Thursday, February 5, 2009

Gardening Again

One of the advantages of being in California is that it is a whole lot better place to grow a garden than upstate NY is. My dad's back yard has never really been landscaped, right now it has some small trees but in between those trees is a great deal of dead space. I have therefore determined that I will try my luck planting another garden.

There is an ancient farming method from Central America where they would grow corn, beans, and squash together. The beans would use the corn stalks as a pole to climb, while fixing nitrogen for the corn. The squash would fill the space between the plants to keep weed growth down, as well as keep small mammals away from the corn since they do not like the spines on their leaves. I don't actually like squash so I don't think I will plant any. However from what I have read cucumber, and melons can substitute for the squash.

I have a general philosophy that I should plant things that are rather rare or expensive if you buy them in stores. It seems silly planting corn that I can just buy 6 for a dollar, or 69 cent a pound cabbage. Also I have a peculiar bias towards heirloom species since many have had a great deal of trouble making the transition to modern agriculture.

For the corn, I settled on Dakota Black Popcorn. I eat a lot of popcorn, and while when popped the black popcorn looks like the yellow or white popcorn it is probably about as unusual as you can get in the world of corn.

For the beans I ordered Chinese Red Noodle Beans. Foot and a half long red beans sounded like at least something I don't see every day in the grocery store, and what I read about them online seemed pretty positive.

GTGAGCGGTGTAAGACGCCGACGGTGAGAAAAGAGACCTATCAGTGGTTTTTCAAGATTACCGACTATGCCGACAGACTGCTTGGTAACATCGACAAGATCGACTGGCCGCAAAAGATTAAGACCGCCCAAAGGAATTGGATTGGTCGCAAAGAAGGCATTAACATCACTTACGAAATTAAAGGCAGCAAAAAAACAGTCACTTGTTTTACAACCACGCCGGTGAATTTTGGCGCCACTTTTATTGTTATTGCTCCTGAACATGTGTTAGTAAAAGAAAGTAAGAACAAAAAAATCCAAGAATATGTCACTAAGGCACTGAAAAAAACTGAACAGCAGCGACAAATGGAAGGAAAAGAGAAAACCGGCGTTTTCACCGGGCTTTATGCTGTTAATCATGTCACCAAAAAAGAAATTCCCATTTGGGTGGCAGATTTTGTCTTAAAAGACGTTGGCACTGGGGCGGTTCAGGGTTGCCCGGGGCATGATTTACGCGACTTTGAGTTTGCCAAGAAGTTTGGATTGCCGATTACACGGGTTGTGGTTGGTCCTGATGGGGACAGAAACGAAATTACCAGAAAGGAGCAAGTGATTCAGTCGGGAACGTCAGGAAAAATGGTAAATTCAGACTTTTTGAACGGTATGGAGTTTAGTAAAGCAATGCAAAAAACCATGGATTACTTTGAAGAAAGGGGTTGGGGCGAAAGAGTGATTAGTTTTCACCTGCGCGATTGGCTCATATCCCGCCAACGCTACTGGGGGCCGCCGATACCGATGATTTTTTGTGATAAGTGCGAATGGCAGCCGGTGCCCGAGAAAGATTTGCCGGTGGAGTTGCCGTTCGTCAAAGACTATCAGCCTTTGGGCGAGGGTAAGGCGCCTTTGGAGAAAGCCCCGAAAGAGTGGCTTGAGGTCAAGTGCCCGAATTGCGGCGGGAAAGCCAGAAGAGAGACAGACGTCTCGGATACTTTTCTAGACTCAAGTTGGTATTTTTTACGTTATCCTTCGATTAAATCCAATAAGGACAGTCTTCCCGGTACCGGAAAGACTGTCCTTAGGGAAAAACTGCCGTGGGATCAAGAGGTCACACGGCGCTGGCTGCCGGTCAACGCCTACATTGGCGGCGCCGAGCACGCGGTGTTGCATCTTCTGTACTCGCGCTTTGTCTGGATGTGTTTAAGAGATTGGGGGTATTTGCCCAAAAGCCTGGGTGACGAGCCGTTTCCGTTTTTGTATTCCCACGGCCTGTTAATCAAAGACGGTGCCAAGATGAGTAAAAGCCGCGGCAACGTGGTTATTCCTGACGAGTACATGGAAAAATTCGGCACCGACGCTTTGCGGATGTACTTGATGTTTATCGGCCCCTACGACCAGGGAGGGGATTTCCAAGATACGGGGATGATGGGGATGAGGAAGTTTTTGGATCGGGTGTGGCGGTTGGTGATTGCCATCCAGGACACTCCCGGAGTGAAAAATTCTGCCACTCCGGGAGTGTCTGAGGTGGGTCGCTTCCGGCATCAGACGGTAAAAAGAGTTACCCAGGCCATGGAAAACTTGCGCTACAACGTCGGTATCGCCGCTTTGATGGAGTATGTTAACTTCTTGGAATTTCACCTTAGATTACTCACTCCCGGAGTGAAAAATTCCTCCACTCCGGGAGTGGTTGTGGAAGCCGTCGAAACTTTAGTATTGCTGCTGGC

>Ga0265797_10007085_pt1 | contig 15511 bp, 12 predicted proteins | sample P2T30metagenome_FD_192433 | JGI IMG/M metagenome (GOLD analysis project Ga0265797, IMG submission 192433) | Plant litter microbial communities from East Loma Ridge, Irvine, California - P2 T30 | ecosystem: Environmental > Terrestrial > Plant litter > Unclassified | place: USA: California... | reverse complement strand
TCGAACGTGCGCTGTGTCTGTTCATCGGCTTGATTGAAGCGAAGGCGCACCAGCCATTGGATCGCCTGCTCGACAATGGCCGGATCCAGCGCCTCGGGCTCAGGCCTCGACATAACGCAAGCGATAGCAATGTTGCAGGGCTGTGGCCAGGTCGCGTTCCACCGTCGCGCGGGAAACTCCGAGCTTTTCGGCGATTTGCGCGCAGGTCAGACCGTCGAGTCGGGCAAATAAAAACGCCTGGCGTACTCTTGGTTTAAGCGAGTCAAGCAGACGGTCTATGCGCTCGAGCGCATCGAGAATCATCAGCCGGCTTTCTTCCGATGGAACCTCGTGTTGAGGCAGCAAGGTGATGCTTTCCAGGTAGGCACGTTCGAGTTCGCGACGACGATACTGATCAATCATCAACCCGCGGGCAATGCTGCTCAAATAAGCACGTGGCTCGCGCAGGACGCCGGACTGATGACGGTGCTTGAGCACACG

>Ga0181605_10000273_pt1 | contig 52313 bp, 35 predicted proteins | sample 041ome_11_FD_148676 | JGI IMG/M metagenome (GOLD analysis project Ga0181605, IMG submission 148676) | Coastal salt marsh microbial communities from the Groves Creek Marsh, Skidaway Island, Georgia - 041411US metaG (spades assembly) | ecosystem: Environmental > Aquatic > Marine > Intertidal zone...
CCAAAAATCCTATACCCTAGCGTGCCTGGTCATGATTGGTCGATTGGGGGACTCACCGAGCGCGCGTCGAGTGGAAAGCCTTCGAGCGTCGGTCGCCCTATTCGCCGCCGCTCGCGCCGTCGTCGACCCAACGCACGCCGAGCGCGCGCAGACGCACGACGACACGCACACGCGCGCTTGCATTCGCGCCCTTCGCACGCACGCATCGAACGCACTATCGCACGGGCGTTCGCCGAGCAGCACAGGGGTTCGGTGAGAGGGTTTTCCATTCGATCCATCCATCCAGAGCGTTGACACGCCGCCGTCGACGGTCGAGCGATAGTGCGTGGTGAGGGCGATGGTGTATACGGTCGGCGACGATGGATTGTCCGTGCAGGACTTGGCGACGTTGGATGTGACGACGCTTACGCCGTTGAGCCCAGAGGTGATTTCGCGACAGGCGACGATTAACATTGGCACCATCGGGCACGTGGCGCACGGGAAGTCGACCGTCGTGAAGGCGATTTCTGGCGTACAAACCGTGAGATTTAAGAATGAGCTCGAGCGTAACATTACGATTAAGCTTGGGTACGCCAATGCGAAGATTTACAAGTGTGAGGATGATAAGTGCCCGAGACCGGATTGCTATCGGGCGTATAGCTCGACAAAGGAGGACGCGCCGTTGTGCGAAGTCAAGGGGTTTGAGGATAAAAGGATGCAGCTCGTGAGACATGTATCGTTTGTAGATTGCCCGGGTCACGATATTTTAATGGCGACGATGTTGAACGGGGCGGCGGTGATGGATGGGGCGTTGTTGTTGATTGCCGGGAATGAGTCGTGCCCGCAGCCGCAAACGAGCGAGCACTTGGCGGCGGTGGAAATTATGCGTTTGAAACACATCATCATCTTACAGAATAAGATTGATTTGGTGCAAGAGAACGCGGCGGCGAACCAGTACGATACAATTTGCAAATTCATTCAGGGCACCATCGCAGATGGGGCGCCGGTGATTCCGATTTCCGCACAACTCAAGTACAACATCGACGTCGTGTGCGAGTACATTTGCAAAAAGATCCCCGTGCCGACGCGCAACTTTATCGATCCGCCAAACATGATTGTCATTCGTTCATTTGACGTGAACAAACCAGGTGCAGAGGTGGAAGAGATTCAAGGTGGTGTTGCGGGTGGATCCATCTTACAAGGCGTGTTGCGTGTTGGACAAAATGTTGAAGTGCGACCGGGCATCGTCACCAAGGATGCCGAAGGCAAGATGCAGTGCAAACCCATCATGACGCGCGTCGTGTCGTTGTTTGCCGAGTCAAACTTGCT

I got a heirloom cucumber from Australia, Richmond Green Apple. Nothing terribly unusual about this plant other than a Google search seemed to come up with a lot of people who really liked it.

For the watermelon I am going for another shot at growing white ones. This year I am trying the Japanese Cream Fleshed Suika. Washington State did a study where they grew about 100 varieties of watermelon, and recorded how well they grew. This variety soundly beat the other white ones, so I figure it is a good one to try.

I also got a small melon called Vert Grimpant. Not terribly sure about this one, but giving a try with a rare European melon seemed like fun. I almost bought seeds for Tigger melons, but the reviews online for this melon were horrible so I suspect it was simply bred to look nice and little else.

Then there are Tomatoes. If the local animals had not eaten most of what I grew my tomatoes would have done quite well last year so I am trying again with more varieties. I got seeds for: Transparent, Green Zebra, Paul Robeson, and Pearly Pink. That gives me a white tomato, a green tomato, a purple tomato, and a cherry tomato. I figure that is more tomatoes than I could possibly want.

I also got a few random seeds. I decided to try my luck with a Thai Eggplant, Thai Light Round Green, and a Purple Cauliflower, Violetta Italia.

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